Italy's political earthquake sends shockwaves all the way to Brussels.
If eurocrats had bothered to look, they would have seen it coming.
Since Emmanuel Macron won France's presidential election, the insistent, persistent, wisdom in Brussels has been that populist politicians were on their way out.
Marine Le Pen failed in her presidential bid there, as did the Freedom Party in Austria; Geert Wilders flopped in the Netherlands - so the stubborn understanding has gone.
Now President Macron can dream-team it with Angela Merkel all the way to an invigorated EU.
Except reality never kept to that script, as I've often discussed in this blog.
So-called "populist" parties differ, of course, from country to country.
Syriza in Greece is left-wing, while Le Pen's Front National is right-wing nationalist and Five Star in Italy is sure only that it is anti-establishment.
But what they have in common is that, while they may not always win elections outright, they continue to perform strongly at the polls while many traditional parties languish.
A winning formula
Here in Italy, the passion was palpable at the pre-election rallies of the League and the Five Star Movement.
It's the populist's winning formula: whatever voters are worried about - migration, jobs, globalisation or Brussels - he or she promises they are listening to those fears.
Matteo Salvini of Italy's anti-immigration League party told me he was proud to be a populist if it meant being amongst the people, working to solve their problems.
Today, Luigi di Maio, Five Star's candidate for prime minister, announced a new Italian republic "of the people".
Being told that they are not alone is balm to the ears of millions of European voters still smarting from the perception of being sold out by traditional political parties after the 2008 economic crisis.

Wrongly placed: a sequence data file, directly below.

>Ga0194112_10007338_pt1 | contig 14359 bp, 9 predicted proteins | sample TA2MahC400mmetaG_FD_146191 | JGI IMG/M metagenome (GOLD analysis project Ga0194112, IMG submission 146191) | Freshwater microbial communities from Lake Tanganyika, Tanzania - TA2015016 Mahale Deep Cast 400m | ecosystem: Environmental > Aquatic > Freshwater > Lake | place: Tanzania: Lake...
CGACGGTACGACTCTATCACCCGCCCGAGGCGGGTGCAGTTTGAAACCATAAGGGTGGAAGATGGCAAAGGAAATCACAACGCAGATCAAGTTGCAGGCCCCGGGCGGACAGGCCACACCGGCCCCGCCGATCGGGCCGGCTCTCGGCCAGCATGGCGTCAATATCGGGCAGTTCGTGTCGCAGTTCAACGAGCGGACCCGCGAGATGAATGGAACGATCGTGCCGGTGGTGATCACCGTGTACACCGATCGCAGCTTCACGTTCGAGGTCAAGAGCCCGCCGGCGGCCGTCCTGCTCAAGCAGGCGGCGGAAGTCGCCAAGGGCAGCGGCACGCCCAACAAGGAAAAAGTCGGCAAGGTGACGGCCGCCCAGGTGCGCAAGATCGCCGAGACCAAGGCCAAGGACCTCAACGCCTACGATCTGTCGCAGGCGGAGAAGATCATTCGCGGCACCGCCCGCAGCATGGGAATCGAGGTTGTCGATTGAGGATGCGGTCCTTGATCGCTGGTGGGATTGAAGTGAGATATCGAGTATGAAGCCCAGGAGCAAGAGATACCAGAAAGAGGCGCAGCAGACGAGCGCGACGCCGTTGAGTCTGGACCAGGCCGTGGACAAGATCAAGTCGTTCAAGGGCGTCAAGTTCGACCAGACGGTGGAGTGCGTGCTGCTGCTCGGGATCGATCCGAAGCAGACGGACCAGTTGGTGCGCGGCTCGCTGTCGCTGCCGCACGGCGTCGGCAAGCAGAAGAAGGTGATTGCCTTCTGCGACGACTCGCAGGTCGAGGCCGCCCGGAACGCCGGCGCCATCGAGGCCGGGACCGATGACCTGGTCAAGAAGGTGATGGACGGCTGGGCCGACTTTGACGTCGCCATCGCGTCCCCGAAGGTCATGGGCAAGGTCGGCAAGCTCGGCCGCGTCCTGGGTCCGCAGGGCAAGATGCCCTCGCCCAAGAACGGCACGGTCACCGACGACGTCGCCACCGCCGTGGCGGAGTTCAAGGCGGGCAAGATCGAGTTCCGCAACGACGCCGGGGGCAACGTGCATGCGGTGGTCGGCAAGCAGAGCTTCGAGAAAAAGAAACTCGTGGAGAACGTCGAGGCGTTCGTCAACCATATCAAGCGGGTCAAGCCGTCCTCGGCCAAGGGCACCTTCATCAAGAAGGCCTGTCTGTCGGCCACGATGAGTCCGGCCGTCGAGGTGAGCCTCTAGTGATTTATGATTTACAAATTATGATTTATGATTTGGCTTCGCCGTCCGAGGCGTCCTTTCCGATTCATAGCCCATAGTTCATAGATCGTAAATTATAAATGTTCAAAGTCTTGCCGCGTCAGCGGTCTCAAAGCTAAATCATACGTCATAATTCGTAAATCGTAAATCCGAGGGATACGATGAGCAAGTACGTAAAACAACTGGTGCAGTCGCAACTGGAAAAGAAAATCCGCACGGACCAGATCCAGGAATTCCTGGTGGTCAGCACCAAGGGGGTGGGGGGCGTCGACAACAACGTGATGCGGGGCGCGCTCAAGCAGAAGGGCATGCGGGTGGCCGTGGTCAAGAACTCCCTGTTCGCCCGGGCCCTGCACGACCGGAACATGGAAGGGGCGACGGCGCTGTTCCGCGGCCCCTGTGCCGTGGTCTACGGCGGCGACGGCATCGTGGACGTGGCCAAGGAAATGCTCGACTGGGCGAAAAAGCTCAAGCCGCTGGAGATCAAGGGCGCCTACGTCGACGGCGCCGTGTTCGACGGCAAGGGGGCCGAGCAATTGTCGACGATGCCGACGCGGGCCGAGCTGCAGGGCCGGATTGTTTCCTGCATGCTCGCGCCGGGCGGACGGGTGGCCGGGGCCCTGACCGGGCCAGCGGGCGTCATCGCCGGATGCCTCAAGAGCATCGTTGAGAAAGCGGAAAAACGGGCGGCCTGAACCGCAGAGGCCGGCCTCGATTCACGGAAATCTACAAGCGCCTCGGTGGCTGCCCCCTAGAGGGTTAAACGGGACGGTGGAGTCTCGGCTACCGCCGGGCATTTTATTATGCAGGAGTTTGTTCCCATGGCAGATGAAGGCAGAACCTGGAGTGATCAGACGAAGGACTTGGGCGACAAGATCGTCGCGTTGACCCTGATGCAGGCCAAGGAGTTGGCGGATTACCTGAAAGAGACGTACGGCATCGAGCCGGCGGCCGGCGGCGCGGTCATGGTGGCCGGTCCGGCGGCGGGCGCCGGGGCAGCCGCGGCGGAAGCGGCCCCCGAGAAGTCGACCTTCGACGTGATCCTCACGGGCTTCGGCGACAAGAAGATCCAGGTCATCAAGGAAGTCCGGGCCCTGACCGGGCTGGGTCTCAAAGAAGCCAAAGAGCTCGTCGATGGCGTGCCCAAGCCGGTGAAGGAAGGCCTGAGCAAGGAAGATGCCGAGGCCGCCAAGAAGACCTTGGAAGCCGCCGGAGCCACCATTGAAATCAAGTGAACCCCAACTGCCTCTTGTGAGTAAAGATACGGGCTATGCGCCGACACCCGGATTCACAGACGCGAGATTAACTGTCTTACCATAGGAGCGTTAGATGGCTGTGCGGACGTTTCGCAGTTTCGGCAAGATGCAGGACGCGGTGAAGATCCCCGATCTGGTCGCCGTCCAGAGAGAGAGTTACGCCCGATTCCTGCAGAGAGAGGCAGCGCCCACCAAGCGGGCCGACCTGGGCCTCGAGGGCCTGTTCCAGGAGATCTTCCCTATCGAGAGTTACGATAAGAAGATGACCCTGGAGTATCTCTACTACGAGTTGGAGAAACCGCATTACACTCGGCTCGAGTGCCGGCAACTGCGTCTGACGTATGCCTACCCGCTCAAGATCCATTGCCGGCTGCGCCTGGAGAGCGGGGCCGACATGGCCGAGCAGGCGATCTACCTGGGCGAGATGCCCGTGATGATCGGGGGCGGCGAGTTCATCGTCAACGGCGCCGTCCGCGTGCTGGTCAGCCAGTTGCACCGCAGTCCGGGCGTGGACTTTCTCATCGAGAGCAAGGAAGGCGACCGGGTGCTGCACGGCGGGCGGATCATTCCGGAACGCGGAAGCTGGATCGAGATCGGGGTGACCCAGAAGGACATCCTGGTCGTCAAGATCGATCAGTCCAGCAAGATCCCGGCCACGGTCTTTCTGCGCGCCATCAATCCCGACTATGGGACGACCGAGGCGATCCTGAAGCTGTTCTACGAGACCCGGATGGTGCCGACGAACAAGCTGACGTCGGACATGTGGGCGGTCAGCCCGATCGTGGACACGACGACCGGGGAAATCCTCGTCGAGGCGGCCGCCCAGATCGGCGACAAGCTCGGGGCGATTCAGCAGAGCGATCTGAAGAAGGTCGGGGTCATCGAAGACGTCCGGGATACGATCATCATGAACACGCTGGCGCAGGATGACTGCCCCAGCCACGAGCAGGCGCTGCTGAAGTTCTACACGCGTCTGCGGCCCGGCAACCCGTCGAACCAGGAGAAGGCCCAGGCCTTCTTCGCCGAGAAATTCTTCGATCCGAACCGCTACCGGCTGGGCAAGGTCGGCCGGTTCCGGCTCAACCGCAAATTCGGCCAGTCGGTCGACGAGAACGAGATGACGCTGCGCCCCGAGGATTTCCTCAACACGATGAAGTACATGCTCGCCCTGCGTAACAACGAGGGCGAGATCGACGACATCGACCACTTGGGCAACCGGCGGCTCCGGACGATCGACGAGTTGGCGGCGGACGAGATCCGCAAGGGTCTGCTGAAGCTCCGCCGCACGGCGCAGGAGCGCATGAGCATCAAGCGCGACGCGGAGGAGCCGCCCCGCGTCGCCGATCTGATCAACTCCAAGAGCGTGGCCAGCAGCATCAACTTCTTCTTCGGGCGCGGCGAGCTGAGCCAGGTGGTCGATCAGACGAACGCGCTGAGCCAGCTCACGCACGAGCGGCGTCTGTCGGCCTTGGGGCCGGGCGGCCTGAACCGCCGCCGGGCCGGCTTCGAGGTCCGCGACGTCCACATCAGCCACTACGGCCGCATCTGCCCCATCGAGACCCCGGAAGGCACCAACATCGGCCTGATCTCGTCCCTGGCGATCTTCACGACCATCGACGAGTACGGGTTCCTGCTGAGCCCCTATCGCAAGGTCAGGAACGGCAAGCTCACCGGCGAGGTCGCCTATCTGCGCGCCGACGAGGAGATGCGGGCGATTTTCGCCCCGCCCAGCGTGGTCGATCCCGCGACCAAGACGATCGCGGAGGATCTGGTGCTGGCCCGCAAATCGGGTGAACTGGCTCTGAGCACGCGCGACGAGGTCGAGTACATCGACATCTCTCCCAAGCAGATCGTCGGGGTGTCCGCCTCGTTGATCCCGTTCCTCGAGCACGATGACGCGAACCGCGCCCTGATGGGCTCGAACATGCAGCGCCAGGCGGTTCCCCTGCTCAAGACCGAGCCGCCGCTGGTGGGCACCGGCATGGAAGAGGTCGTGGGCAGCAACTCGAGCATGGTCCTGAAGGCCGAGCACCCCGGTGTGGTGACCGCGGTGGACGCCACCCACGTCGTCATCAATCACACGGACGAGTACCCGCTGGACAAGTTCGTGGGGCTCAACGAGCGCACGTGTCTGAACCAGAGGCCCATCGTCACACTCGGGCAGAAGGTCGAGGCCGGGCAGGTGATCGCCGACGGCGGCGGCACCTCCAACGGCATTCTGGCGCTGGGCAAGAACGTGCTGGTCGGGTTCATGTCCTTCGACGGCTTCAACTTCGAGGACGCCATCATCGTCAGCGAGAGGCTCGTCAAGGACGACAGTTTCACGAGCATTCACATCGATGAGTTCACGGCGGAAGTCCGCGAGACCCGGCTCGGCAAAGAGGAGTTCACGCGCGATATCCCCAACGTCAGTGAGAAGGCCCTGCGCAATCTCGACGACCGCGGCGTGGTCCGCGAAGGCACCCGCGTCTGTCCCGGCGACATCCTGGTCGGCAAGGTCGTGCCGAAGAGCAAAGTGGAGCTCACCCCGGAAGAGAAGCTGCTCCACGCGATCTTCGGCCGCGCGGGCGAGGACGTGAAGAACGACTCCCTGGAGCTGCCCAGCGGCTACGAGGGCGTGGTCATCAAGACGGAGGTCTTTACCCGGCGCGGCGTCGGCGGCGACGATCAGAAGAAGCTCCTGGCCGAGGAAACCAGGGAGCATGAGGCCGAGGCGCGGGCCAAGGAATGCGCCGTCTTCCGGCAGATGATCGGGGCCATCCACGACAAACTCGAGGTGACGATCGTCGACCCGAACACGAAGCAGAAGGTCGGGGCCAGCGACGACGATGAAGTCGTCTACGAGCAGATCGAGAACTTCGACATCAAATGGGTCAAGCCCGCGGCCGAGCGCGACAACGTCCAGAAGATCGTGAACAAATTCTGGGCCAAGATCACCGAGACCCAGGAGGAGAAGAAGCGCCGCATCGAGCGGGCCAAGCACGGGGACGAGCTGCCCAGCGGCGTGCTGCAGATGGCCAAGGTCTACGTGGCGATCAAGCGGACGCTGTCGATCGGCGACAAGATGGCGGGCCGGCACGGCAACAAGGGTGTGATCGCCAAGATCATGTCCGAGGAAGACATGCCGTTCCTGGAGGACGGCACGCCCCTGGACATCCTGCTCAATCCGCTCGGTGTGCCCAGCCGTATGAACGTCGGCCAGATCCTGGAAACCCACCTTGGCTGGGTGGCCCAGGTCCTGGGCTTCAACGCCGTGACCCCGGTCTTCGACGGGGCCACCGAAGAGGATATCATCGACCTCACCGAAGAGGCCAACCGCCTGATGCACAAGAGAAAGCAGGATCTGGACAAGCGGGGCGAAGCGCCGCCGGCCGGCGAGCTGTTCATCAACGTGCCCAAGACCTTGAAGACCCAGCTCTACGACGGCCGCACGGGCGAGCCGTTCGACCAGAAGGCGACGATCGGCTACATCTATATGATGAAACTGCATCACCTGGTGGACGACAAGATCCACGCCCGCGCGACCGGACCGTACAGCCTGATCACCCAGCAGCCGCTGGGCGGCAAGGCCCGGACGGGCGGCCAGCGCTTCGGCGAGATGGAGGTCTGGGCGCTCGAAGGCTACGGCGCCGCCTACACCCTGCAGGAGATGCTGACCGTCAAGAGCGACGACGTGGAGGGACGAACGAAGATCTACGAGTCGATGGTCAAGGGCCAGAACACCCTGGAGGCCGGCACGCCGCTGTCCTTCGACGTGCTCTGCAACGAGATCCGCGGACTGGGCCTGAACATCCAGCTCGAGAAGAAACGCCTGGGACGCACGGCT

Anti-establishment Five Star performed particularly well in southern Italy where unemployment is chronic and voters feel marginalised and ignored by Rome and Brussels.
Whereas the League's rallying cry for law and order and a hard line on immigration resonated in the north of the country, where Italians resent the hundreds of thousands of mainly African migrants who are stuck there.
No Italexit on the cards
The migrants' attempts to reach richer parts of Europe via Italy have been frustrated by neighbouring France and Austria closing their borders to them.
Here again, as with the economic crisis and when it comes to imbalances in the Eurozone, Italians feel the EU should have helped them more with what they see as pan-European problems.
Which leads us to something else Europe's populist parties have in common: a hefty dose of Euroscepticism.
I'm speaking here of Euroscepticism in the European style, rather than the UK-style which this is sometimes misunderstood as in the UK press.
Marine Le Pen tweeted her congratulations to Italy today.
This election was the next European chapter in the awakening of the people, she said.
What she did not augur was an imminent Italexit - Italy's exit from the European Union.
As she knows from personal experience in France where she flirted with promoting Frexit, the expectation that European countries would fall one by one like dominos out of the EU after the UK's Brexit vote has fallen flat.
Italy's populists - like those in Austria in their recent general election - had to back away from earlier promises to pull out of the euro currency.
Italian voters want the EU to reform but not disappear.
For as long as I have covered European politics (and that now goes back 20 years) the EU has pledged loudly to "bring Europe closer to the people".
But Italy is proof that it is failing to properly do so.
The same day the populists turned Italian politics upside down, eurocrats sighed with relief that Angela Merkel's coalition of EU-friendly, traditional political parties was finally re-launched.
Voter frustration here in Italy but evident and ongoing in Germany too surely shows it's time for Brussels to sit up and really pay attention.